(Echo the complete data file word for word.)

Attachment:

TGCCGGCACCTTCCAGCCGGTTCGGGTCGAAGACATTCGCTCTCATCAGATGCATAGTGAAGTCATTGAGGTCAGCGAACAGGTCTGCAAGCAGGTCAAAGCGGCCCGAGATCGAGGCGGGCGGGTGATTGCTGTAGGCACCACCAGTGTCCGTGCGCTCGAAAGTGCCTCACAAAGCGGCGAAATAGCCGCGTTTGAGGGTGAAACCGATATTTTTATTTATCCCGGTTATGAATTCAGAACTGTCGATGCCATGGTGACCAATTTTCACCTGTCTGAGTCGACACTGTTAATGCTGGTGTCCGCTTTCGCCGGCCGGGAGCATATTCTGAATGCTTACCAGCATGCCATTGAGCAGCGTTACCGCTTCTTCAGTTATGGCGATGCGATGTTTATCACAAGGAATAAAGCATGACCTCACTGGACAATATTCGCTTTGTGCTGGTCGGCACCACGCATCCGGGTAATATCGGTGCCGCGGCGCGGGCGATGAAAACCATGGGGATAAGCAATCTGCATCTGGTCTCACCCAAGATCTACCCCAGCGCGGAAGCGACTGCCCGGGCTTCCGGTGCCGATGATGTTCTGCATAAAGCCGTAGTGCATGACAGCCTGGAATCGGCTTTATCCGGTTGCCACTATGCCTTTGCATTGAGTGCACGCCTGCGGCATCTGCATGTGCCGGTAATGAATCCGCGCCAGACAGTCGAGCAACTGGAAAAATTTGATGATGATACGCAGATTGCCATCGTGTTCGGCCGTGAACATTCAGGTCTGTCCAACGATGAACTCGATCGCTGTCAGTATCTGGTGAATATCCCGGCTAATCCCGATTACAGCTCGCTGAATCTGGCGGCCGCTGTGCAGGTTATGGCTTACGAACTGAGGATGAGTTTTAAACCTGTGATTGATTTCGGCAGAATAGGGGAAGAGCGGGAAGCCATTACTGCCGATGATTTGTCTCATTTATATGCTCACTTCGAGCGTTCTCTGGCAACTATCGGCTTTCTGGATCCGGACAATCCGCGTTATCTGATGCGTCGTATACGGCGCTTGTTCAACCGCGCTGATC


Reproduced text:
TGCCGGCACCTTCCAGCCGGTTCGGGTCGAAGACATTCGCTCTCATCAGATGCATAGTGAAGTCATTGAGGTCAGCGAACAGGTCTGCAAGCAGGTCAAAGCGGCCCGAGATCGAGGCGGGCGGGTGATTGCTGTAGGCACCACCAGTGTCCGTGCGCTCGAAAGTGCCTCACAAAGCGGCGAAATAGCCGCGTTTGAGGGTGAAACCGATATTTTTATTTATCCCGGTTATGAATTCAGAACTGTCGATGCCATGGTGACCAATTTTCACCTGTCTGAGTCGACACTGTTAATGCTGGTGTCCGCTTTCGCCGGCCGGGAGCATATTCTGAATGCTTACCAGCATGCCATTGAGCAGCGTTACCGCTTCTTCAGTTATGGCGATGCGATGTTTATCACAAGGAATAAAGCATGACCTCACTGGACAATATTCGCTTTGTGCTGGTCGGCACCACGCATCCGGGTAATATCGGTGCCGCGGCGCGGGCGATGAAAACCATGGGGATAAGCAATCTGCATCTGGTCTCACCCAAGATCTACCCCAGCGCGGAAGCGACTGCCCGGGCTTCCGGTGCCGATGATGTTCTGCATAAAGCCGTAGTGCATGACAGCCTGGAATCGGCTTTATCCGGTTGCCACTATGCCTTTGCATTGAGTGCACGCCTGCGGCATCTGCATGTGCCGGTAATGAATCCGCGCCAGACAGTCGAGCAACTGGAAAAATTTGATGATGATACGCAGATTGCCATCGTGTTCGGCCGTGAACATTCAGGTCTGTCCAACGATGAACTCGATCGCTGTCAGTATCTGGTGAATATCCCGGCTAATCCCGATTACAGCTCGCTGAATCTGGCGGCCGCTGTGCAGGTTATGGCTTACGAACTGAGGATGAGTTTTAAACCTGTGATTGATTTCGGCAGAATAGGGGAAGAGCGGGAAGCCATTACTGCCGATGATTTGTCTCATTTATATGCTCACTTCGAGCGTTCTCTGGCAACTATCGGCTTTCTGGATCCGGACAATCCGCGTTATCTGATGCGTCGTATACGGCGCTTGTTCAACCGCGCTGATC